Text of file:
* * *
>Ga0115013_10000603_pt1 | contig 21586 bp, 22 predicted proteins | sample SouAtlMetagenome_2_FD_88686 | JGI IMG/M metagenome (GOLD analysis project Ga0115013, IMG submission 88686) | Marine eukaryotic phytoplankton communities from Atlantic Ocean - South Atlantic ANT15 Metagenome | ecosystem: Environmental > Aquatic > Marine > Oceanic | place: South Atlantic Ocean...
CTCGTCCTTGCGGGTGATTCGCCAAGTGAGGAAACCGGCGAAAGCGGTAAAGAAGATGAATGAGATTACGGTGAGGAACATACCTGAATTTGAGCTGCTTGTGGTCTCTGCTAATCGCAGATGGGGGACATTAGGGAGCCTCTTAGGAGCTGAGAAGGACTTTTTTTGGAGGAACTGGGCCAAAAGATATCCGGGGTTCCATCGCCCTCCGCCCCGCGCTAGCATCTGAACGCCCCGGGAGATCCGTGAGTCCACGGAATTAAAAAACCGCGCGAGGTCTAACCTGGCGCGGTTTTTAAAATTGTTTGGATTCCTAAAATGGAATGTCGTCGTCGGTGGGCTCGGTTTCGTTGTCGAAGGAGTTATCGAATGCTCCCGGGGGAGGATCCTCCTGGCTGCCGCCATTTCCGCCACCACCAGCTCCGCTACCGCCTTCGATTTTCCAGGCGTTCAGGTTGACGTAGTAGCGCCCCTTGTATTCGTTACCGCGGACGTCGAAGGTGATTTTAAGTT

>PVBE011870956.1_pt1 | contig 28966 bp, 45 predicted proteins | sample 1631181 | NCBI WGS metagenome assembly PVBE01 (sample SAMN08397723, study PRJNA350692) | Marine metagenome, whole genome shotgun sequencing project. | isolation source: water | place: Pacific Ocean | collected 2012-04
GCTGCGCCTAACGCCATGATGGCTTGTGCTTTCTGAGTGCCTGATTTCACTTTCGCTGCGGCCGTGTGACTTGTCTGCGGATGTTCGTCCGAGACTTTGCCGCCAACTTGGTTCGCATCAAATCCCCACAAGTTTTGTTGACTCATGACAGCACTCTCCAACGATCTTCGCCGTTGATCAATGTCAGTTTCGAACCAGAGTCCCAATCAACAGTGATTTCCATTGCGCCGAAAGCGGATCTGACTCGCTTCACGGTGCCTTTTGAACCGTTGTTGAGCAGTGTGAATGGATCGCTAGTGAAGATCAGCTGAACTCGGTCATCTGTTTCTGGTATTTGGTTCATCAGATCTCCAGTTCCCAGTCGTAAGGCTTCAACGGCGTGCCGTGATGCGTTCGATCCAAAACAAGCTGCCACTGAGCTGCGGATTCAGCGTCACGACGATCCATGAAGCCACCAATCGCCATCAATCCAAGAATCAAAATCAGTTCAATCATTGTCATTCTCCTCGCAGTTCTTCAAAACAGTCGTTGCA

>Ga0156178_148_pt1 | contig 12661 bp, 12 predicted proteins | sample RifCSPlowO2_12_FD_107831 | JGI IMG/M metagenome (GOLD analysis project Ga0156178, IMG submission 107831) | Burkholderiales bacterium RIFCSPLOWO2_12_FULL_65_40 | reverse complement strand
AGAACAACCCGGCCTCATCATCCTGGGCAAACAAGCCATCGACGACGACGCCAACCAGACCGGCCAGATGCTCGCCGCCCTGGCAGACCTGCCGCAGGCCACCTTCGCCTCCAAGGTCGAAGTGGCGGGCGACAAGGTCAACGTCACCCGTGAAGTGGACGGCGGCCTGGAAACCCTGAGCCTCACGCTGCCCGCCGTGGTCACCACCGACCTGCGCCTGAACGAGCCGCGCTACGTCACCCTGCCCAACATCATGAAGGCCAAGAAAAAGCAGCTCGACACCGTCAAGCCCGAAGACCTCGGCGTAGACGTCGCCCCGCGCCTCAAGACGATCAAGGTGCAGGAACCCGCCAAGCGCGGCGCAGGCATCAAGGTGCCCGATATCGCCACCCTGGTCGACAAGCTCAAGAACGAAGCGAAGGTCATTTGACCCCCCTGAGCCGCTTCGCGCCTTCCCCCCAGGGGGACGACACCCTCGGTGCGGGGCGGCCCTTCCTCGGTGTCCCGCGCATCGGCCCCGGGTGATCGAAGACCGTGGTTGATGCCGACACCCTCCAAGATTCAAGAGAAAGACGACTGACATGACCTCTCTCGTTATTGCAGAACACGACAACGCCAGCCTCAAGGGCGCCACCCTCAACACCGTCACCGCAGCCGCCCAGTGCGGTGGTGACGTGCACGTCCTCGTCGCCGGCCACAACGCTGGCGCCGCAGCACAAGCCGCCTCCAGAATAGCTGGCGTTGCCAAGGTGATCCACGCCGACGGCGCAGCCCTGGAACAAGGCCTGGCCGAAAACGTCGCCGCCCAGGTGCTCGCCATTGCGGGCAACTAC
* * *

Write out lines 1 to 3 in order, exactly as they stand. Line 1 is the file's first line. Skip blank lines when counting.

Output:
>Ga0115013_10000603_pt1 | contig 21586 bp, 22 predicted proteins | sample SouAtlMetagenome_2_FD_88686 | JGI IMG/M metagenome (GOLD analysis project Ga0115013, IMG submission 88686) | Marine eukaryotic phytoplankton communities from Atlantic Ocean - South Atlantic ANT15 Metagenome | ecosystem: Environmental > Aquatic > Marine > Oceanic | place: South Atlantic Ocean...
CTCGTCCTTGCGGGTGATTCGCCAAGTGAGGAAACCGGCGAAAGCGGTAAAGAAGATGAATGAGATTACGGTGAGGAACATACCTGAATTTGAGCTGCTTGTGGTCTCTGCTAATCGCAGATGGGGGACATTAGGGAGCCTCTTAGGAGCTGAGAAGGACTTTTTTTGGAGGAACTGGGCCAAAAGATATCCGGGGTTCCATCGCCCTCCGCCCCGCGCTAGCATCTGAACGCCCCGGGAGATCCGTGAGTCCACGGAATTAAAAAACCGCGCGAGGTCTAACCTGGCGCGGTTTTTAAAATTGTTTGGATTCCTAAAATGGAATGTCGTCGTCGGTGGGCTCGGTTTCGTTGTCGAAGGAGTTATCGAATGCTCCCGGGGGAGGATCCTCCTGGCTGCCGCCATTTCCGCCACCACCAGCTCCGCTACCGCCTTCGATTTTCCAGGCGTTCAGGTTGACGTAGTAGCGCCCCTTGTATTCGTTACCGCGGACGTCGAAGGTGATTTTAAGTT

>PVBE011870956.1_pt1 | contig 28966 bp, 45 predicted proteins | sample 1631181 | NCBI WGS metagenome assembly PVBE01 (sample SAMN08397723, study PRJNA350692) | Marine metagenome, whole genome shotgun sequencing project. | isolation source: water | place: Pacific Ocean | collected 2012-04